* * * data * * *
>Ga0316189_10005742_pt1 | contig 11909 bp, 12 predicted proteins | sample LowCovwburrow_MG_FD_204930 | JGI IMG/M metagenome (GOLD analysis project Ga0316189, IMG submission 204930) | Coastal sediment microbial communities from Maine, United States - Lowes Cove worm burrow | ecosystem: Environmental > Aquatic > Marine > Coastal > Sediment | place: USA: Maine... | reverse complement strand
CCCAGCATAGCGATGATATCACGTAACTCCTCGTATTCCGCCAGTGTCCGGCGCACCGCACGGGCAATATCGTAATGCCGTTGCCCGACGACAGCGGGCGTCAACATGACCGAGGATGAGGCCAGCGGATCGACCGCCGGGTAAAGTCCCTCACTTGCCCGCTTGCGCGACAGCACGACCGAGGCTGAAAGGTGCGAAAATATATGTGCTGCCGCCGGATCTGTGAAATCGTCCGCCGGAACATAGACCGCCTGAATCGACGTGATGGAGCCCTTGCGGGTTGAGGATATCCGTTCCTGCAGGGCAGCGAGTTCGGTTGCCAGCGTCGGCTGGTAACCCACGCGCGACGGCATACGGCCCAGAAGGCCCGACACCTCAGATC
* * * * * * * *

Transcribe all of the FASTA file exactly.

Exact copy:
>Ga0316189_10005742_pt1 | contig 11909 bp, 12 predicted proteins | sample LowCovwburrow_MG_FD_204930 | JGI IMG/M metagenome (GOLD analysis project Ga0316189, IMG submission 204930) | Coastal sediment microbial communities from Maine, United States - Lowes Cove worm burrow | ecosystem: Environmental > Aquatic > Marine > Coastal > Sediment | place: USA: Maine... | reverse complement strand
CCCAGCATAGCGATGATATCACGTAACTCCTCGTATTCCGCCAGTGTCCGGCGCACCGCACGGGCAATATCGTAATGCCGTTGCCCGACGACAGCGGGCGTCAACATGACCGAGGATGAGGCCAGCGGATCGACCGCCGGGTAAAGTCCCTCACTTGCCCGCTTGCGCGACAGCACGACCGAGGCTGAAAGGTGCGAAAATATATGTGCTGCCGCCGGATCTGTGAAATCGTCCGCCGGAACATAGACCGCCTGAATCGACGTGATGGAGCCCTTGCGGGTTGAGGATATCCGTTCCTGCAGGGCAGCGAGTTCGGTTGCCAGCGTCGGCTGGTAACCCACGCGCGACGGCATACGGCCCAGAAGGCCCGACACCTCAGATC